Sharing journals within the writing classroom is not a new concept. Well before weblogs became popular, Chris Anson and Richard Beach (1995) encouraged teachers to extend the principles behind the dialogue journal to peer dialogue journals, where, working in pairs or groups of three, students share journals entries. Like weblogs can, peer dialogue journals provide students "with the social interaction and motivation to extend their writing" not available through private journal writing (65). However, as Anson and Beach caution, the logistics of sharing print texts could make it difficult to coordinate and exchange dialogue journals in the classroom. As an alternative, they suggest email peer dialogue journals, "interactive environments" that can create "a strong sense of community in which students can assume an active role as a participant" (76). Though they make sharing more logistically sound, email peer dialogue journals still keep sharing within the walls of the classroom.
By Charles Lowe and Terra Williams
This paper is a final submission draft which was accepted by the University of Minnesota Blog Collective-- Laura Gurak, Smiljana Antonijevic, Laurie Johnson, Clancy Ratliff, and Jessica Reyman, editors--for inclusion in the forthcoming collection Into the Blogosphere: Rhetoric, Community, and Culture of Weblogs.
I just posted the following to drupal.org forums. I've been very happy using Drupal as a blogger and can't imagine using anything else. For instance, I don't know what I'd do without my news aggregator. But I also recognize that MT users who are considering a move to new software are carefully evaluating their choices before making a switch. Perhaps this will help . . .
On May 13, Movable
Type announced that with version 3.0 they would be "Getting Their Pricing
Right." The new licensing scheme--which only makes MT available for free
for 1 author and up to 3 websites--is, as Mark
Pilgrim has pointed out, a demonstration that "free enough" does
not guarantee any freedoms in the long term. And so many current MT users are
now searching for copyleft and/or open source blogging software alternatives.
Anyone following the many trackback links from MT's announcement will notice
that WordPress is the most popular GPL'd alternative considered by most MT bloggers.
Drupal gets plenty of mention, but often in the context of being described as
too difficult to install or a too feature heavy system for basic bloggers. Indeed,
for many individual users who keep one blogsite and are happy enough with the
features they have now, WP may be the best choice.
But also within those conversation threads across the blogosphere is a common
critique: MT's 3.0 release is feature light, with comment spam control being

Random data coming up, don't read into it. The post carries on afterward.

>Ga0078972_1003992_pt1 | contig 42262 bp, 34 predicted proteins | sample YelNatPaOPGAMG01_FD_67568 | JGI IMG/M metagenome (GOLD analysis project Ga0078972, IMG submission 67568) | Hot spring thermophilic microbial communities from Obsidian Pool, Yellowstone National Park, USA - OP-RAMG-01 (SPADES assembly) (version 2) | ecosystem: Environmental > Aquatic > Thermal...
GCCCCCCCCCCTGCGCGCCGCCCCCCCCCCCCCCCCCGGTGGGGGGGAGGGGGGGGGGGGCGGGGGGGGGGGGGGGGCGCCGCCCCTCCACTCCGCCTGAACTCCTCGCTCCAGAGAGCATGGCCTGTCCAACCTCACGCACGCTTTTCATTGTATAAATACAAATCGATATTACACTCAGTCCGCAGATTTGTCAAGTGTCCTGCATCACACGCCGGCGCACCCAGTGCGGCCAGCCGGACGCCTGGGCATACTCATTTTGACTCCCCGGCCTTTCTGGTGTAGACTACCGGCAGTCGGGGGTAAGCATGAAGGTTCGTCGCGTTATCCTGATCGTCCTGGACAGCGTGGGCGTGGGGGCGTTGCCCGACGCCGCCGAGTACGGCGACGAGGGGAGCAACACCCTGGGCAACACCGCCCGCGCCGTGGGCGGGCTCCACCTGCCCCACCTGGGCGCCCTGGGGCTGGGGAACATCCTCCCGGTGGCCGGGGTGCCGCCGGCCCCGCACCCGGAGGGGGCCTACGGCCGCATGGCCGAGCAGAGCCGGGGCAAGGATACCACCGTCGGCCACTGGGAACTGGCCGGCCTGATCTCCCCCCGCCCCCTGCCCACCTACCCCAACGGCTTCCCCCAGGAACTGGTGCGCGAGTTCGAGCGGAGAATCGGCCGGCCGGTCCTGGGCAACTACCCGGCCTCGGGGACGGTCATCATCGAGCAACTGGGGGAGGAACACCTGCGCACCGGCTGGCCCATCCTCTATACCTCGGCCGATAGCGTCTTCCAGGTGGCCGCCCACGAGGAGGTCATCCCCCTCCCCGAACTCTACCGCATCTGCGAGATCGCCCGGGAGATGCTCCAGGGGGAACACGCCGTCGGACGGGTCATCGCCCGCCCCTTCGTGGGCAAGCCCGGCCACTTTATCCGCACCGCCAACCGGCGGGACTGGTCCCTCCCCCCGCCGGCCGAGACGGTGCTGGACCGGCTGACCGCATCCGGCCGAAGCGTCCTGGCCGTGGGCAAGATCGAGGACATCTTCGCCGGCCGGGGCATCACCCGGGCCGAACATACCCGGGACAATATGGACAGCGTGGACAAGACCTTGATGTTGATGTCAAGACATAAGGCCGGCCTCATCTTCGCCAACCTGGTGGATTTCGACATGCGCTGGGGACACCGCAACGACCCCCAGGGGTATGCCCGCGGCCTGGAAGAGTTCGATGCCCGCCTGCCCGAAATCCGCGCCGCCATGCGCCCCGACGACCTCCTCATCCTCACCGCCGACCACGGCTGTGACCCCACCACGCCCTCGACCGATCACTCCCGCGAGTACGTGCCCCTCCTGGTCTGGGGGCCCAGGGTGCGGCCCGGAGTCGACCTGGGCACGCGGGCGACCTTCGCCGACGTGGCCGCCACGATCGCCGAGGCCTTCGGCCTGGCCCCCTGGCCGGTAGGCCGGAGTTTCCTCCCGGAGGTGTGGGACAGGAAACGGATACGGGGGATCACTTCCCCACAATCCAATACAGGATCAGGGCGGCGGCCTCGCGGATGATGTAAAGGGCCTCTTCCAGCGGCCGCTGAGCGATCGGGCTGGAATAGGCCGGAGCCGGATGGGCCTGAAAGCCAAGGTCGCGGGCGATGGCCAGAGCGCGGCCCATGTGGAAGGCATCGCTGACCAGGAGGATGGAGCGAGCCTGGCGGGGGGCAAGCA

the only new addition. Many MT users had looked forward to increased capabilities
in MT 3.0, only to find increased price. Many MT plugin developers now feel
that MT development is first about making money and community second.
I just noticed that MT's new licensing scheme only allows a maximum of 20 authors and a maximum of 15 weblogs on the most comprehensive and expensive paid commercial version. That would rule out community blog use or individual student weblogs in many classes. And who is going to pay $599? There is mention of educational licensing on this page in the right hand block column, but note that it applies to institutions, not individual teachers who might want to run MT for their classes on their own:
Accredited educational institutions that make use of Movable Type are eligible for our educational licensing program.
Nor is there additional information on the educational version (the link provided goes to the contact page).
As the saying goes, there's no such thing as a free ride. Well, as dive into mark explains, Movable Type announced a new licensing scheme this week for MT 3.0 which will charge for multiple author sites or a single user with more than 3 sites:
And yesterday I learned, as most of you have probably also learned, that Movable Type 3.0 comes with a new licensing plan. 1 author and 3 sites is free. Up to 3 authors and 5 sites: $100. Up to 6 authors and 8 sites: $150. Up to 9 authors and 10 sites: $190.
I have 11 Movable Type sites. To upgrade to Movable Type 3.0 would cost me $700.
I remember when Blackboard was offering free sites to individual teachers. That is, until they also reached a dominant market share where they no longer needed to provide a free version. So MT users beware. Who's to say that 4.0 will have any free versions at all?
Best just to stick to GNU GPL'd software ;)
I feel like I've been remiss in not getting to blogging about the sessions I attended at 4C's. For instance, Dennis Jerz's â€œForced Blogging: Studentsâ€™ Emotional Investment
in Their Academic Weblogsâ€ (25 March). Dennis gave us some great views of student investment in their blog when considered in light of voluntary or forced (assigned) blogging. One of the students at Seton Hill, Anthony, had this to say during a student online discussion about forced blogging:
As a student solely judging my amount of work to be expected in a 3 credit class, then I'd say forget it, no way. However, I'm getting quite a different vibe from blogging all together. Honestly, I rarely visit Dr. Jerz's blog. But, I do feel that his involvment with our blogs shows a degree of commitment to us as students. Not as college students, but as students. The forum that blogging allows us to take part in is the new town square. Percieving blogs as the new town square pushes me to seeing it as something that Socrates and Plato would frequent. And, it is this perception that encourages involvement beyond requirement and external motivation.